Our current paradigm is not about prevention, but protection. While I probably won't be able to prevent some sort of access to a network, I can make it a priority to detect that access; and if I'm able to detect and isolate those breaches and out-of-pattern behaviors, the data can be better protected.
The process of securing our cloud applications is an ongoing exercise, and one that requires us to rely on a lot of great partners — one of them being our identity and access management provider, which helps us to understand who is accessing our services and when. The paradigm helps us to identify and isolate threats to better understand the resources that we have on our network and who is accessing what. This threat detection is fundamentally a question of diligence, as it is a scenario that is never fully completed. We are always looking for our next vulnerability or area that can be exploited, such that we can never rest.
TEP: Moving what must have been quite a lot of data and software to the cloud sounds like a huge undertaking. What challenges did you face?
McGivern: First you have to determine what should go to the cloud and what should not. We actually have a tiered storage model, such that not everything is stored in the cloud, and for good reason. Most sensitive data sets remain on-premises in heavily encrypted file storage, meanwhile our general corporate data and information can be shared based around our product sets. The cloud is an effective medium for facilitating collaboration and data sharing. Documents like RFPs, which inherently require collaboration, are a very compelling use case to drive cloud adoption.
Most of the challenges that we faced when we moved our data and software to the cloud were cultural. We had to convince people that this was the right move. It also helped that we asked each business unit what their primary collaboration needs were, which absolutely increased adoption of our cloud services. And as it happens, when you push out an identity management provider, you're able to uncover a lot of applications that your end users have been utilizing without your permission or knowledge, also known as shadow IT.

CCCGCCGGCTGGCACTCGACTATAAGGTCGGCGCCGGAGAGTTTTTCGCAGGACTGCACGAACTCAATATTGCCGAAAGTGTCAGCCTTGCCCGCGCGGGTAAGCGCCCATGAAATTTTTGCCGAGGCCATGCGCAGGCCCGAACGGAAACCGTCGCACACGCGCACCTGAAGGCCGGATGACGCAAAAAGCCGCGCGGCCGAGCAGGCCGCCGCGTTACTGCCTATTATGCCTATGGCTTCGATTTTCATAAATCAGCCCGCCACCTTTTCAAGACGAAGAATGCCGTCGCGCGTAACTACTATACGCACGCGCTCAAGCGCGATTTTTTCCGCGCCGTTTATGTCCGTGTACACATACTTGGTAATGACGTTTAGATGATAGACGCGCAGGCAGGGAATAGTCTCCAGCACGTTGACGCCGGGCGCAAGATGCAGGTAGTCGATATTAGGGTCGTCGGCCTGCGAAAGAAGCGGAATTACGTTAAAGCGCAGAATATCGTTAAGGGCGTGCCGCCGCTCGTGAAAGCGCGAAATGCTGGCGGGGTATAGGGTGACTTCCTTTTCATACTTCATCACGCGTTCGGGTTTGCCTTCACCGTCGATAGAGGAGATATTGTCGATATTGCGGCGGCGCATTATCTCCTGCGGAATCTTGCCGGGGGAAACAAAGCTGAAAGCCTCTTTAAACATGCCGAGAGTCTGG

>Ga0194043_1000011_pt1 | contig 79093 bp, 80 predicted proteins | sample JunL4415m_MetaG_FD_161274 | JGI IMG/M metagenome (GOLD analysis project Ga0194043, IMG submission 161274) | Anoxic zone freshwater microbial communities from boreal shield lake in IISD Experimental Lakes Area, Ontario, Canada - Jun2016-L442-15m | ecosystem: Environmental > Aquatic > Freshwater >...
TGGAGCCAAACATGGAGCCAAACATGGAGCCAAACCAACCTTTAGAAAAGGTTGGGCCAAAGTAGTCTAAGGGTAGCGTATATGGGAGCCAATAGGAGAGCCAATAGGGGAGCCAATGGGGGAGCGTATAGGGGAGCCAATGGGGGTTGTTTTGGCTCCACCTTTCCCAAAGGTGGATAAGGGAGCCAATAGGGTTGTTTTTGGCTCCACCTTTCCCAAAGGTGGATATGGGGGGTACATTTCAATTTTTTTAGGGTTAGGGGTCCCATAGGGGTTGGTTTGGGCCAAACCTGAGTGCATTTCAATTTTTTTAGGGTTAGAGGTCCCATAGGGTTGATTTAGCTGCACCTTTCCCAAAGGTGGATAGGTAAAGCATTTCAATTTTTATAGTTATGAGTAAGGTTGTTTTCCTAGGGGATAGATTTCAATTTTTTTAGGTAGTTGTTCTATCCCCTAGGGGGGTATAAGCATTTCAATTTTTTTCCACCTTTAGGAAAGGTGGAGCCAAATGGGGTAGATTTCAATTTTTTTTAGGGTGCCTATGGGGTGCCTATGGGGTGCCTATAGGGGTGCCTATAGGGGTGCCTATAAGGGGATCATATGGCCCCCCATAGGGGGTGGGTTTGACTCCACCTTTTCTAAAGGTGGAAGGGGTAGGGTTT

Ultimately, we were able to show our end users how to remediate their collaboration issues with our cloud services. Using an identity management provider, we were able to tie together tools like our file storage and cloud storage partners, and the rest was history. Our end users caught the bug.
- Collaborate with your vendor to make the most of the hybrid cloud
- What to do with legacy systems that were never designed to be part of cloud
Tony McGivern is FICO's Chief Information Officer. He joined FICO in 2012 following FICO's acquisition of Adeptra — a company that developed mobile technology to automate interactions between businesses and consumers. McGivern served as both chief executive officer and chief technology officer at Adeptra. Previously, McGivern was the Chief Technology Officer and Senior Vice President of strategy at USinternetworking (USi), a pioneering company in the web-based delivery of business applications. Tony helped guide USi through a successful acquisition by AT&T in 2006. Tony is originally from Australia, where he earned a bachelor's degree in technology management and marketing from the University of Technology in Sydney.